Medical Criteria Needed to Qualify with a Stroke

Experiencing a health crisis such as a cerebrovascular accident (CVA), or stroke, can be a devastating, life-altering moment. Not only are there physical and emotional challenges to deal with following a stroke, but the financial stress of being unable to work can be overwhelming.

Thankfully, there is help for those who qualify. The Social Security Disability Insurance (SSDI) disability program was designed to help individuals who have experienced a health crisis, such as a stoke, to get back on their feet.

While most stroke survivors will meet the disability eligibility requirements set forth by the Social Security Administration (SSA), not all individuals who apply for benefits will be awarded.

In fact, many post-stroke individuals have been denied SSDI benefits due to their inability to provide the medical evidence required by the SSA.

Understanding the Social Security disability process will help to ensure that you are doing everything that you can to earn the financial assistance that you deserve.

Your ability to provide timely, accurate, and complete medical records about your stroke and subsequent health will help your application to be processed more quickly.

The Importance of the “Blue Book”

To determine if your stroke is disabling, Social Security representatives will consult their medical guide of impairments, also known as the Blue Book.

A stroke is a neurological disorder that is listed in section 11.04, Vascular Insult to the Brain, of the Blue Book.

Additionally, injuries from your stroke may impact other body systems. For example, having a stroke may affect your psychiatric health. In which case, you would also be evaluated under section 12.00, mental disorders.

Some individuals may experience vision difficulties after a stroke, and thus would be assessed under section 2.00, Special Senses and Speech, to determine if they meet a listing in that category.

To help you with the information gathering process, here is the most relevant medical evidence that you will need to provide to give you the best chance of being approved for SSDI.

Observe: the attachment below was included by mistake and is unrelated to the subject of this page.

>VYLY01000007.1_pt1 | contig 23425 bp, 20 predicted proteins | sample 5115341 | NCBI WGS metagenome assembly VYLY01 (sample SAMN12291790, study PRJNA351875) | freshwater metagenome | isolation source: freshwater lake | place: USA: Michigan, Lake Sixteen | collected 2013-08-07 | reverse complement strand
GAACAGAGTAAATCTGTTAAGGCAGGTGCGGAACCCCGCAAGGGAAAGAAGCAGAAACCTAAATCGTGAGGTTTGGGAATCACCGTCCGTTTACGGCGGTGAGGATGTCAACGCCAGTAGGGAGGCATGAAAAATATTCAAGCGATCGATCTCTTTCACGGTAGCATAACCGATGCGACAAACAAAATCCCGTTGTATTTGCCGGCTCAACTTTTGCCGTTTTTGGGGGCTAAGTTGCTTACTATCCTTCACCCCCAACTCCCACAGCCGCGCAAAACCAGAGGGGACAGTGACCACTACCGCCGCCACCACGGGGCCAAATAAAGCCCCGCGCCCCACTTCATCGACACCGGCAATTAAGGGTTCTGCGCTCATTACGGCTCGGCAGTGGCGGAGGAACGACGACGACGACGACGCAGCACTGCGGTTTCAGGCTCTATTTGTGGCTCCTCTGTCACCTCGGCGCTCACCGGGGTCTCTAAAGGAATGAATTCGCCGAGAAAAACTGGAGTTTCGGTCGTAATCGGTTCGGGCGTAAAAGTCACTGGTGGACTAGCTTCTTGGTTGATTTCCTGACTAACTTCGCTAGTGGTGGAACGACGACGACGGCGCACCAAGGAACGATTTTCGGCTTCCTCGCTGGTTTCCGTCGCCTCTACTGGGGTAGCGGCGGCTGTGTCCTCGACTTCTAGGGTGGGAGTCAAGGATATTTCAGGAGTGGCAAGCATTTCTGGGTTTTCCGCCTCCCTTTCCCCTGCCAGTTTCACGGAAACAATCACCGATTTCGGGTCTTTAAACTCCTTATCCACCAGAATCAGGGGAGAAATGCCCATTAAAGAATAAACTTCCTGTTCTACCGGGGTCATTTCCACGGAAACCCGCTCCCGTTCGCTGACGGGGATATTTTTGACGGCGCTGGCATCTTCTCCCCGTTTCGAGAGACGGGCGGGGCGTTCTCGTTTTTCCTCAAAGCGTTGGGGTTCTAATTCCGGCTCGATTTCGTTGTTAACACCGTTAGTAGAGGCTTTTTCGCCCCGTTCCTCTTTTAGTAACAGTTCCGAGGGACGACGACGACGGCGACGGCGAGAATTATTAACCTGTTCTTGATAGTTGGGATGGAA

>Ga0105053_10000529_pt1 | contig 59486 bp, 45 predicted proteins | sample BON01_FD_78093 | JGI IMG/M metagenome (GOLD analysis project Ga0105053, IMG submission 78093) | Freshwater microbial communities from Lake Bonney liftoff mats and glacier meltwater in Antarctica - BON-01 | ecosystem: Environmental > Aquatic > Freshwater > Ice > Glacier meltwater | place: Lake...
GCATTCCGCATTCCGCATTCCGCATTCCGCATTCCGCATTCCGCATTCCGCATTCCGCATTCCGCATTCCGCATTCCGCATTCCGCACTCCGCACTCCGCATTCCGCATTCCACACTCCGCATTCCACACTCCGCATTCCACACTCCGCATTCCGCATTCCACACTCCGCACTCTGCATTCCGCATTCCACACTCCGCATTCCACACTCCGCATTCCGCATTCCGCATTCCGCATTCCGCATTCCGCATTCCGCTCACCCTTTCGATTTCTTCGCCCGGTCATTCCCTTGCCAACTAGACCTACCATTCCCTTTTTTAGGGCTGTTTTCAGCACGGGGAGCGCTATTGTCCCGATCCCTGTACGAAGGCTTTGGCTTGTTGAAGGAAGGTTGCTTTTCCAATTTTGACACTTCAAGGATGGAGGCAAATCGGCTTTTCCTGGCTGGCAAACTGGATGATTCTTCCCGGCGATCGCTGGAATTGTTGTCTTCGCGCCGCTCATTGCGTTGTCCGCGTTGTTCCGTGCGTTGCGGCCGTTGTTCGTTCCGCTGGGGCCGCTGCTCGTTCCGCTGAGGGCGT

Medical Criteria Needed to Qualify with a Stroke

Evidence Needed Related to Your Stroke

The first type of medical evidence that the Blue Book directly requests is a complete medical history of your stroke. You should be able to provide the following evidence:

  • A full history of your cerebrovascular accident, including emergency room records and your presenting symptoms.
  • Any imaging results that will speak to the type of stroke you have had, as well as subsequent imaging showing healing/progression of injury. Imaging results might include CT scans, MRI, or brain scans.
  • You should also have a full updated history and physical from your current neurologist.

According to the Blue Book, certain physical limitation criteria would make you eligible for disability benefits. Be sure that your neurologist documents any limitations you have with communicating or your motor function, including the following:

  • Any difficulty that you have with communication as a result of your stroke, including your ability to understand or convey your thoughts in a simple spoken language
  • Any difficulty that you experience talking or hearing
  • If you are unable to follow one-step commands or to tell someone about your basic needs without assistance, be certain that your physician carefully documents those limitations
  • Any difficulty that you might experience with movement of two extremities, such as your legs, arms, fingers, wrists, hands, or shoulders, especially as it relates to your ability to work.
  • Any difficulty that you might experience moving from a seated position to a standing position
  • Any troubles that you might have maintaining balance standing or walking, and if you require an assistive device, such as a cane, walker, or wheelchair
  • Any other physical functioning limitations should be carefully documented by your neurologist
  • These limitations must persist for at least 3 months after your injury

According to the Blue Book, certain neurological mental functioning deficits may occur as a result of your stroke that might make you eligible for benefits.

Be certain that your neurologist documents any mental limitations including, but not limited to, the following: